A Moose cow and calf in Algonquin Park
Bob and I were visiting my parents at Oxtongue Lake near Algonquin Provincial Park one summer, and we decided to take a drive into the park to check on the progress of the wild blueberry crop. At one of the beaver ponds along Highway 60 where moose are known to frequent, we spotted this big Moose cow and calf beside the roadway.
In the generous spot provided for cars to pull over, we made a stop just to observe the pair for a few minutes. At first, the calf was hidden by the depth of shrubs and marsh plants. It was my mom and dad, who were observing with binoculars from the car, that caught sight of the calf’s movement before we did.
Despite being a good distance from the end of the swamp where the Moose cow and calf were browsing, we could not elude detection. They had no problem recognizing our presence and zeroing in on our location. Although a moose’s eyesight is very poor, they have exceptional hearing and sense of smell. We were quite the distraction for this cow who was concerned about her calf’s welfare.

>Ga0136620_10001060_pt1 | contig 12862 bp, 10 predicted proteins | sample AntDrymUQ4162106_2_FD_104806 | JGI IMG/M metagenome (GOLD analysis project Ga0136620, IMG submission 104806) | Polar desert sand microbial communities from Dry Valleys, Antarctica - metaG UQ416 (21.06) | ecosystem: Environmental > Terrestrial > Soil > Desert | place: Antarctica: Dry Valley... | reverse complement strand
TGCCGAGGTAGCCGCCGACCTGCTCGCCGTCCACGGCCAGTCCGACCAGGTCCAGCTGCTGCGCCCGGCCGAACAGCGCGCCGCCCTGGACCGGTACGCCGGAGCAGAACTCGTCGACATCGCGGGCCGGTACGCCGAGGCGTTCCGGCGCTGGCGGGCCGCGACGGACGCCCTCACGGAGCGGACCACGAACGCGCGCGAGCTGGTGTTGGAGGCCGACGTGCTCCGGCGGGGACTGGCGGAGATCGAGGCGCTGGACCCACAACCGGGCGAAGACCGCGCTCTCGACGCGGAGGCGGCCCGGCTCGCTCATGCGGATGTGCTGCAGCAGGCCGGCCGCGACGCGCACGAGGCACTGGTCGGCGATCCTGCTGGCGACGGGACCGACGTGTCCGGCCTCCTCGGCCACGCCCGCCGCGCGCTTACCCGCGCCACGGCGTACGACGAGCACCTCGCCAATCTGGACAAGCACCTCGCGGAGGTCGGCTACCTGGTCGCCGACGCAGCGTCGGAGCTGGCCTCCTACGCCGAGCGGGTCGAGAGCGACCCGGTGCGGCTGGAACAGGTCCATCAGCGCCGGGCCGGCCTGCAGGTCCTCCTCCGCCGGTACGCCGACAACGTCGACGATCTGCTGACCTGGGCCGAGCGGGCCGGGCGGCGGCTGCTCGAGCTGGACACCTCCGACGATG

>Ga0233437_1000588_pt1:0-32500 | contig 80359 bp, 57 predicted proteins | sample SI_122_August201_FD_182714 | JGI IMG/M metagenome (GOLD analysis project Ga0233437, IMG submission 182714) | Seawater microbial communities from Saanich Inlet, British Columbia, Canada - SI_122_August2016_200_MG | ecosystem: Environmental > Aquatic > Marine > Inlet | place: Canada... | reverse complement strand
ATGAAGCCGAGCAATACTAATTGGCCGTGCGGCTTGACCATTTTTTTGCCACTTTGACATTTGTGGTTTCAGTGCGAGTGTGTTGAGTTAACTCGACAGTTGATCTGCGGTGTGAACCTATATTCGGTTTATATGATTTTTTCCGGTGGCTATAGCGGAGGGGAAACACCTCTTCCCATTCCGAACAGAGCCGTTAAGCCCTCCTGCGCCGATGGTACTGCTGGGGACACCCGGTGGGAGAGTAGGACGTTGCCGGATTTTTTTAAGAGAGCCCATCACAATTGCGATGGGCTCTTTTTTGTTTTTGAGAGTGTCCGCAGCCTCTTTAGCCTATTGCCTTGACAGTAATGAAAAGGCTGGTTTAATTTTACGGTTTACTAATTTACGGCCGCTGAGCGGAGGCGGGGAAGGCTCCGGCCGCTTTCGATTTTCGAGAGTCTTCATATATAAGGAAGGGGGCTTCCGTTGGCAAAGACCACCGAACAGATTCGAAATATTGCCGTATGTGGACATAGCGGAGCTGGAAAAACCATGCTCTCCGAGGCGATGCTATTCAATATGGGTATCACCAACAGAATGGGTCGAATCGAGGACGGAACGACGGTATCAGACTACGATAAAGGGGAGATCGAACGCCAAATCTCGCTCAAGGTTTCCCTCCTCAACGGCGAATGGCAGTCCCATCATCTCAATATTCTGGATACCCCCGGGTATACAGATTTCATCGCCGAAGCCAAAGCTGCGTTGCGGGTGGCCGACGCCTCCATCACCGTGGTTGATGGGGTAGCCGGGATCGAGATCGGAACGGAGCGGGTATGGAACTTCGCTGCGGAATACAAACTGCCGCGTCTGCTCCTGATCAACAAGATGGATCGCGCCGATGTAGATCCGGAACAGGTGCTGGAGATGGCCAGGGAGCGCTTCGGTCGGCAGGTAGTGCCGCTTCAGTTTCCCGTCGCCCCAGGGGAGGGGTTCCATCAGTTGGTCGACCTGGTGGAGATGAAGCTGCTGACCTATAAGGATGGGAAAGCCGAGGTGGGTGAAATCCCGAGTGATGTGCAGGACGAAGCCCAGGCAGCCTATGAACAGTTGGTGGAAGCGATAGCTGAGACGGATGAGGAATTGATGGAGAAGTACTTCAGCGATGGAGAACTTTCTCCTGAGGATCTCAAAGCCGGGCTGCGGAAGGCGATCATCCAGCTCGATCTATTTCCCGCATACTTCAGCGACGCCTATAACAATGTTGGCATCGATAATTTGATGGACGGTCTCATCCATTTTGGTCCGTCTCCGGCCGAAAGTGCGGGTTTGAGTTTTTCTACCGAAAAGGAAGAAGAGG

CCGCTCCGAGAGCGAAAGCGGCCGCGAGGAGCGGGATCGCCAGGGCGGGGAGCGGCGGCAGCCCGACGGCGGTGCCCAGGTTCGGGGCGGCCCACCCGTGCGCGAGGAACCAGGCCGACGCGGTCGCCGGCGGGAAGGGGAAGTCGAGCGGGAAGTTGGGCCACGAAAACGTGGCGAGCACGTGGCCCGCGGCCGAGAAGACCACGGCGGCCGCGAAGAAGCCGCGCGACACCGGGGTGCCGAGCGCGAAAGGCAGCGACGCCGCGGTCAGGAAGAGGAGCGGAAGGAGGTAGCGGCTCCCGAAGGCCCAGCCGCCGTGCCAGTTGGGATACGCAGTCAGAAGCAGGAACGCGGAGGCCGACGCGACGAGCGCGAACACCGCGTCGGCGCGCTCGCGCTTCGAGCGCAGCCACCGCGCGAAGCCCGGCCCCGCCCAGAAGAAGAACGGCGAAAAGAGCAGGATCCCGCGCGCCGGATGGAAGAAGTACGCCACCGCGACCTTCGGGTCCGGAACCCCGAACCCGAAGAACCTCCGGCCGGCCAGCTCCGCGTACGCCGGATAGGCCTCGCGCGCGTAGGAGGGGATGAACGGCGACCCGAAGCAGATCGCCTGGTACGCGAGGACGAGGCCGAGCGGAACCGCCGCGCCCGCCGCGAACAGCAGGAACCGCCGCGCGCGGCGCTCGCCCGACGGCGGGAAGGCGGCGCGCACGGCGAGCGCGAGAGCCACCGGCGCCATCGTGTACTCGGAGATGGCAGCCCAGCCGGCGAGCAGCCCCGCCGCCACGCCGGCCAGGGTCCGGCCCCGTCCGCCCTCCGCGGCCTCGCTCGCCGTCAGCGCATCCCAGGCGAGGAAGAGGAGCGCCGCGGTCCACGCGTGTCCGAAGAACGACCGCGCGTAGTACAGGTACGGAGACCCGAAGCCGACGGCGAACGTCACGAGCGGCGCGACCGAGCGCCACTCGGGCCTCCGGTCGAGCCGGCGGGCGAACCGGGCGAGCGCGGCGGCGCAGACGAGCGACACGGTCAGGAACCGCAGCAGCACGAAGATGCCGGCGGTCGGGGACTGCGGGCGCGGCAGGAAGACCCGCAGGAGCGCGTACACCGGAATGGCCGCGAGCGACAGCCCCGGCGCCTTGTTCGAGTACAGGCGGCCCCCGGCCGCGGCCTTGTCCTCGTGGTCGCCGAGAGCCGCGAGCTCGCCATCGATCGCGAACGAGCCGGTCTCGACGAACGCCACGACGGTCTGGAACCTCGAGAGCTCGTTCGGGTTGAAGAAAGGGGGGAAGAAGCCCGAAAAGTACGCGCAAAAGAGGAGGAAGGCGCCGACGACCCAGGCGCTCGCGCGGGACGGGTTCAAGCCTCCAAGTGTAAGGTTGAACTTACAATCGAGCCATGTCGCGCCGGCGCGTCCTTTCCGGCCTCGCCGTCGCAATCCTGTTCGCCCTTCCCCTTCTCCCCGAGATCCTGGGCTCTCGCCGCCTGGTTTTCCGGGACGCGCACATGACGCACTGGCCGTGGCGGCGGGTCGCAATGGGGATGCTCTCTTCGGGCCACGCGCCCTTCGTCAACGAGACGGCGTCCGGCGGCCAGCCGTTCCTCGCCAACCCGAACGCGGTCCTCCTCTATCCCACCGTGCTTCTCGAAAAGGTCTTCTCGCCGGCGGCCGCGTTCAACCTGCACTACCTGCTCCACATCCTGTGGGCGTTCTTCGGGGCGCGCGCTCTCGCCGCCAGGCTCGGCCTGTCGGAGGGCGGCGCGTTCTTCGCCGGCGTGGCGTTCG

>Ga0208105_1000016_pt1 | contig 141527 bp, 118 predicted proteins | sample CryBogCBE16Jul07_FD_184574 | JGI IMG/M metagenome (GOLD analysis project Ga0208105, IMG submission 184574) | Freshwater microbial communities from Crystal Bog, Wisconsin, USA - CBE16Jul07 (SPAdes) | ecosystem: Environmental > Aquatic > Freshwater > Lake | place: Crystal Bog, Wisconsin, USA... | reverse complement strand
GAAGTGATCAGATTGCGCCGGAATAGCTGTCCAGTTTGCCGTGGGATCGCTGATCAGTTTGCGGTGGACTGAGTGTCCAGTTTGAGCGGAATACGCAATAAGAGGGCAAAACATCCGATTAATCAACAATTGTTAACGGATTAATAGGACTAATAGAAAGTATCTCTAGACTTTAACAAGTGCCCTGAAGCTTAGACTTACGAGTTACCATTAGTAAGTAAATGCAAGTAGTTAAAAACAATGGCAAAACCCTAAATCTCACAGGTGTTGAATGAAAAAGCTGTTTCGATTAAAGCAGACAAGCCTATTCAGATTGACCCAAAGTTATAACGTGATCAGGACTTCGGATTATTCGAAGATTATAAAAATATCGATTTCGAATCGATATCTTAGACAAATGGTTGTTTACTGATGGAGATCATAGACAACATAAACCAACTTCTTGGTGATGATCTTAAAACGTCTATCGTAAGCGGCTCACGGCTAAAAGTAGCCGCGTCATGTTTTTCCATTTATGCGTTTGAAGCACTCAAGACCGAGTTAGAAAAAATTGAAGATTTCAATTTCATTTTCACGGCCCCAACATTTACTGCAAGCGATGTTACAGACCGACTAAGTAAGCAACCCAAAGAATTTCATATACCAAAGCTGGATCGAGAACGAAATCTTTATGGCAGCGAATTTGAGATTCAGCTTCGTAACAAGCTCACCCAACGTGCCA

Because of the wet, cool spring and summer weather in Ontario this year, the blackfly and mosquito populations were thriving. This Moose cow and calf, besides eating aquatic plants at the edge of the beaver pond, would be quick to wade into the water to cool down or to rid themselves of the blackflies that pestered them while swarming all over their bodies.
Even though Bob and I deported ourselves calmly and spoke in hushed tones, the cow Moose was having none of it. Being mid-morning, she and her calf probably had been munching the plants for quite some time already…
and having had their fill, the cow decided to take leave of the open edge of the marsh and seek better cover in the nearby forest. The calf was right behind its mother following in the cow’s footsteps. Within seconds, they disappeared from view. Now if only we could catch up with a Bull Moose, Bob and I would be very happy. Maybe next time…
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